Stuart McLean and Sundays at noon with The Vinyl Cafe have been a pleasurable activity in my life for years. Not certain how it happened, probably by chance of having the radio on when I was making lunch for the boys one day. His delightful stories of family life with Dave and Morley, his tributes to this great country and his showcasing of Canadian musicians brought me back nearly every Sunday to CBC.
Sunday at noon, “where is a radio, I want to hear Stuart.”
I became such a big fan that when I was the director at the Family Resource Centre and concerts were our main fundraisers I wrote to him and asked him to play here. Eventually I got through to him, he referred me to his road manager and we worked out a contract for him to come to Vernon. Normally they didn’t work with promoters, and his road manager acted as the promoter and they made their own arrangements with the venue. However, they were unaware that Vernon had a fine theatre with a decent seating capacity and they would work with us this one and only time. We booked two shows, and both sold out.
I was super excited to meet him, imagining he would be a combination of Dave and the man on the stage. He was very quiet and unassuming and spent most of the time backstage alone and certainly didn’t ask for anything special. He was wonderful with my two sons and very attentive to them, engaging them in a lengthy conversation about life in Vernon.
On the second night he sought me out to say thank you for allowing him to have a very quiet back stage, and providing great meals (thank you to The Pantry). He appreciated the quiet, which allowed he and his team the space that they needed to be able to get up on stage and perform. After the show people came in to meet him and his fantastic band.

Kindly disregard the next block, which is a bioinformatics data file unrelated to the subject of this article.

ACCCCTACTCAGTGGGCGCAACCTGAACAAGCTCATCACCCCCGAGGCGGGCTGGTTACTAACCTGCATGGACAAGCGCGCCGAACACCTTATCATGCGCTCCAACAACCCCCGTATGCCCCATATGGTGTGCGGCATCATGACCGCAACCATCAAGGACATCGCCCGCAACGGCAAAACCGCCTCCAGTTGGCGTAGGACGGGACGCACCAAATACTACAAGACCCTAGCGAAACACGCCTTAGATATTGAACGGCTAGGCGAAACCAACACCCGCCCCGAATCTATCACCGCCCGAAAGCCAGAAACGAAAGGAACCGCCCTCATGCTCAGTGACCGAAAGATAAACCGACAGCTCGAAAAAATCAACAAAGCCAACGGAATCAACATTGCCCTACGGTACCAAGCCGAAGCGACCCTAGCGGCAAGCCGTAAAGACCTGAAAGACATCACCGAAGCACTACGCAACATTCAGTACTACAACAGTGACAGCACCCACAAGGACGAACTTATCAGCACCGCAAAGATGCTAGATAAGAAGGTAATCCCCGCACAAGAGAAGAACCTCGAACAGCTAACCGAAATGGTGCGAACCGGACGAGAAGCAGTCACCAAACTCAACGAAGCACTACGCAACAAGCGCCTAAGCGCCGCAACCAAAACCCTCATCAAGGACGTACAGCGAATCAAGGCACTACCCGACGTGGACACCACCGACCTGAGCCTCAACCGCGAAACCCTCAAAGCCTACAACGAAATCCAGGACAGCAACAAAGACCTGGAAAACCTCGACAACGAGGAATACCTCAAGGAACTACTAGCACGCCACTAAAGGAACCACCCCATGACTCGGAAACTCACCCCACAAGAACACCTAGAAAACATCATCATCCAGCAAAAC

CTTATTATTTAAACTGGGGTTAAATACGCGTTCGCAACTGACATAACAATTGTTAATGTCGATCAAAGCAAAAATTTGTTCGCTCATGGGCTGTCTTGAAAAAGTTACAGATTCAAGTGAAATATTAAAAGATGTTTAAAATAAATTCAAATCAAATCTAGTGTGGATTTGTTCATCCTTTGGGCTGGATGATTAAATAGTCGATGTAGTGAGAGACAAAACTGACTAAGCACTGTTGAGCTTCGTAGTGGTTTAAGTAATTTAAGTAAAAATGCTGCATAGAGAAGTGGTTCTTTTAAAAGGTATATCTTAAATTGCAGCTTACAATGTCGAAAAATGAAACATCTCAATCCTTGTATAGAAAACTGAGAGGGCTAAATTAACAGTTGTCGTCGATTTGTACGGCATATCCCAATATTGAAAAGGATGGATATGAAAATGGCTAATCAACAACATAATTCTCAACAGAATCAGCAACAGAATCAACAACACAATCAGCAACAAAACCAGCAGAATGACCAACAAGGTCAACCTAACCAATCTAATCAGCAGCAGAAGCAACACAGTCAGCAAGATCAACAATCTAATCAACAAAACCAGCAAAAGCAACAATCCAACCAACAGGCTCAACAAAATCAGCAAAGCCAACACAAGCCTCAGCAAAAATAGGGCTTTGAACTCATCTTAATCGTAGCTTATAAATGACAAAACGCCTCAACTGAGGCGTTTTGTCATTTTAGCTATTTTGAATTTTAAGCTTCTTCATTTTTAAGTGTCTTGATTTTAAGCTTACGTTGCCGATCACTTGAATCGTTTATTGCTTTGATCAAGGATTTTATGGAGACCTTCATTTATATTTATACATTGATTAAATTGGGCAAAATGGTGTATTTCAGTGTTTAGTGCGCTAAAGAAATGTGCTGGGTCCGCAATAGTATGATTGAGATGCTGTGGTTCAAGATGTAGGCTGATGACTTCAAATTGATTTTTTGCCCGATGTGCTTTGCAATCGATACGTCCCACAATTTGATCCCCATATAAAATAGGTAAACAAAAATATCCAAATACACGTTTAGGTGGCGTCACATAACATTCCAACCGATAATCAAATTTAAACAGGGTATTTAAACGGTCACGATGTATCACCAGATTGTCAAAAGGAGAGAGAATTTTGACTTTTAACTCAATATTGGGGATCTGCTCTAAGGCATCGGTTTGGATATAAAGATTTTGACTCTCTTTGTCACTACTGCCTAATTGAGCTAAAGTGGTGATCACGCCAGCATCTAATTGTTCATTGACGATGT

Stuart had done his research on Vernon and shared some great stories. At the second show he spoke of having an opportunity to walk downtown as well as go up in an airplane for a tour. This was something that really resonated with me that wherever he went he did his homework on the community. The boys and I sat in our special place in one of the boxes and laughed at his stories, with big grins on our faces; there he is, the voice from the radio, live on Vernon’s theatre stage. How cool is that? He has visited our community stage several times.
Sometimes I would laugh at the way that he could string a sentence on and on. Even This Hour Has 22 Minutes had Stuart skits about that particular skill. His descriptive language and his ability for us to be there in the story with him, laughing at the mundane or the adventures of neighbours and the sense of community was uniquely his, whether it was the homeless guy that won a lottery, or Sam’s adventures with the Italians next door, family vacations, and the neighbours and the social events. Many times my darling and I have laughed about taking care of a neighbour’s home while they are on vacation and going over and enjoying sitting in their home and having a bottle of wine like Dave. We haven’t, not yet anyway.
Recently I bought one of his story collections that is on CD for my sister, who is in hospital as the result of a stroke. I thought Stuart’s stories could be healing and perhaps she can laugh her way to improving her movement. His books line the shelf at the cottage and they are often pulled out to enjoy in that lovely setting, like an old friend whom you just love to visit again and again.
I have laughed and cried with his stories as well as some leaving me with lots to ponder about my life, how I engage with my community and about this great country.
Sunday noon hours will not be the same, and I am so grateful that Stuart McLean came into our lives, so we can appreciate the great art of storytelling. My deepest condolences to his family and friends.
Michele Blais has worked with children and families in the North Okanagan for the past 30 years. She is a longtime columnist with The Morning Star, appearing every other Sunday.